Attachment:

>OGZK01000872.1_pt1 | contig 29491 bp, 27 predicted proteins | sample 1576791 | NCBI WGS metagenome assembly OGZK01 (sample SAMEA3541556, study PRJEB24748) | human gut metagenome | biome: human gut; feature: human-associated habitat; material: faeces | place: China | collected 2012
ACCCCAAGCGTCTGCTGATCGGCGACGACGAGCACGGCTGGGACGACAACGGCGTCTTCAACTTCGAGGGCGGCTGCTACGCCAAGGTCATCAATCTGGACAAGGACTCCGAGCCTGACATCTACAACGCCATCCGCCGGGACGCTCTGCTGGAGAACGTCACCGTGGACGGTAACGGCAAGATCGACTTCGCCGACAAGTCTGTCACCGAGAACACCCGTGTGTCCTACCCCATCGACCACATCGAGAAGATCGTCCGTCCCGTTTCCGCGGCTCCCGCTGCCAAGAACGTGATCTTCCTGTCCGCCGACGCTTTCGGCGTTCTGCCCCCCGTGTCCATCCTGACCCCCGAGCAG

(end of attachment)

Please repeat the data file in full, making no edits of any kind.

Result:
>OGZK01000872.1_pt1 | contig 29491 bp, 27 predicted proteins | sample 1576791 | NCBI WGS metagenome assembly OGZK01 (sample SAMEA3541556, study PRJEB24748) | human gut metagenome | biome: human gut; feature: human-associated habitat; material: faeces | place: China | collected 2012
ACCCCAAGCGTCTGCTGATCGGCGACGACGAGCACGGCTGGGACGACAACGGCGTCTTCAACTTCGAGGGCGGCTGCTACGCCAAGGTCATCAATCTGGACAAGGACTCCGAGCCTGACATCTACAACGCCATCCGCCGGGACGCTCTGCTGGAGAACGTCACCGTGGACGGTAACGGCAAGATCGACTTCGCCGACAAGTCTGTCACCGAGAACACCCGTGTGTCCTACCCCATCGACCACATCGAGAAGATCGTCCGTCCCGTTTCCGCGGCTCCCGCTGCCAAGAACGTGATCTTCCTGTCCGCCGACGCTTTCGGCGTTCTGCCCCCCGTGTCCATCCTGACCCCCGAGCAG